In honor of International Mountain Day on December 11th, designated by the United Nations General Assembly, it is time to take a look at mountains in the metaphorical sense. The holiday itself is meant to look closely at sustaining the food and water supplied by mountain regions. However, classrooms are chock-full of mountains as well—challenges presented in an effort to garner grit, perseverance, and problem-solving. As much as our students may prefer to resist or bypass struggles, it becomes our obligation as educators to provide the very obstacles that students would rather avoid. The point is not to frustrate or deter a sense of success—quite the opposite, rather. Skills are best acquired when learners are presented with increased difficulty and complexity. The struggles—or mountains, if you will—teach our students innumerable life lessons about how to be successful learners.
Lesson 1: Struggles teach young people about the real world.
One difficult aspect of education is the microcosm effect—as much as we educators present real-world problems, realistic scenarios, and connections to our students’ lives as much as possible, what we do in the classroom is merely practice. Thus, we must be sure to provide practice that is rigorous, unfamiliar, and exceptionally difficult at times. By creating opportunities for students to encounter advanced material, we also prepare them for life lessons in the real world. College and adulthood can prove to be a rude awakening for many students. Beyond the difficulty with transitioning, it can often be the first time in young people’s lives that they have to rely solely on themselves. Providing students with the opportunity to practice perseverance before heading into the real world of adulthood allows them time to live and learn—to make mistakes before the serious consequences come into effect. The greatest lesson to be learned from falling down is how to pick yourself back up.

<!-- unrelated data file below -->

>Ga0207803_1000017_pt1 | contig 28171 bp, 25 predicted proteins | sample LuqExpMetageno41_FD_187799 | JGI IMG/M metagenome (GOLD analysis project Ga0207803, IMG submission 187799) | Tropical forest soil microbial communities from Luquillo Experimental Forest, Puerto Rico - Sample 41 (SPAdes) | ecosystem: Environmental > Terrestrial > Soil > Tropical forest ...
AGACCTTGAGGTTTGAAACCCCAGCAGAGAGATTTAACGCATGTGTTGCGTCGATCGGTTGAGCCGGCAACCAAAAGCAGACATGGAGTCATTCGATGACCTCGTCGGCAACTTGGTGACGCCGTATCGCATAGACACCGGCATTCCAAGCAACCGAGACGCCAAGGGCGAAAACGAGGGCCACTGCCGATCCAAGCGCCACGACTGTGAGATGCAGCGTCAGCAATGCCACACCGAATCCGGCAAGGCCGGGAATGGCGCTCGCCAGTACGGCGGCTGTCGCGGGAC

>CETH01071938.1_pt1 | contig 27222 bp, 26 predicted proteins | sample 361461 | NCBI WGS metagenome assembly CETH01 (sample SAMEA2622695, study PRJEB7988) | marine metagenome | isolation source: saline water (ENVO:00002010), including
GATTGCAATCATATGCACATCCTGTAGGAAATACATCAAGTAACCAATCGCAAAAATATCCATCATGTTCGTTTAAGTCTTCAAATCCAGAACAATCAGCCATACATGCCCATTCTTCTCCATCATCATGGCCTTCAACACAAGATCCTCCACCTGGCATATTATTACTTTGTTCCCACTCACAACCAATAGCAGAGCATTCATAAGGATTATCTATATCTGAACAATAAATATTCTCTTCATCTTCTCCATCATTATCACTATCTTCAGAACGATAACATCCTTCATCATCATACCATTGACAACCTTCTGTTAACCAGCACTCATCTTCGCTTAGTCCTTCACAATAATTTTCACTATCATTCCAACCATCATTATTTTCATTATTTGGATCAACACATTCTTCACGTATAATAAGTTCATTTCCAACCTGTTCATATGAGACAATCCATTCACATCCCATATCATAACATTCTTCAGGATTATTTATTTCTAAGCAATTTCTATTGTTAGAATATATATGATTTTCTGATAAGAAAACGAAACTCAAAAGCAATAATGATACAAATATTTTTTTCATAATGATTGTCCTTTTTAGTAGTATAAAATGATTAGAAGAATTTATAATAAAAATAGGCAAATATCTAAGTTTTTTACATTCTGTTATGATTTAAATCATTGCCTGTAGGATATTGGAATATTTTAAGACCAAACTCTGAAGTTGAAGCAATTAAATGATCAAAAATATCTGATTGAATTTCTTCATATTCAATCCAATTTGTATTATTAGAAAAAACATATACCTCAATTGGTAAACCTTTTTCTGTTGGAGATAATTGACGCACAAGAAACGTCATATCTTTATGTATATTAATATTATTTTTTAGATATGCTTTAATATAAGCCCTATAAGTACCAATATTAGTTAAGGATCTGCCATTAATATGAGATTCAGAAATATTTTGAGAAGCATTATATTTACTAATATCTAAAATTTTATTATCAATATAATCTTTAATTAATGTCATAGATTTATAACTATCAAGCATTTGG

Lesson 2: Struggles allow students to see what they’re really made of.
Avoiding difficult tasks and challenges is a sure way to evade failure and mistakes. However, by circumventing the struggles, students also forfeit the opportunity to push themselves to a greater potential. The adage, “nothing worth having is easy” applies here. Battling through an unusually difficult task teaches students to muster up their own greatness—that no matter how tricky something might be, pure grit and the desire to achieve can overcome even the most formidable opponents or challenges.
Lesson 3: Struggles prompt creative thinking.
Consider this: students in our classrooms today are challenged with tasks involving problem-solving and critical thinking skills. If the “problems” that we place in front of students are elementary or mundane, how can we expect to cultivate the creative thinkers of the future? Much like the beliefs behind Socratic methods and principles, we must present students with opportunities to investigate, question, and analyze real-world problems for which even we, as educators, do not have all of the answers. By creating authentically difficult challenges, we are prompting students to think outside of the box—try something that no one else has considered. It may fail, but with that failure comes a slew of lessons and strategies to employ for the next attempt.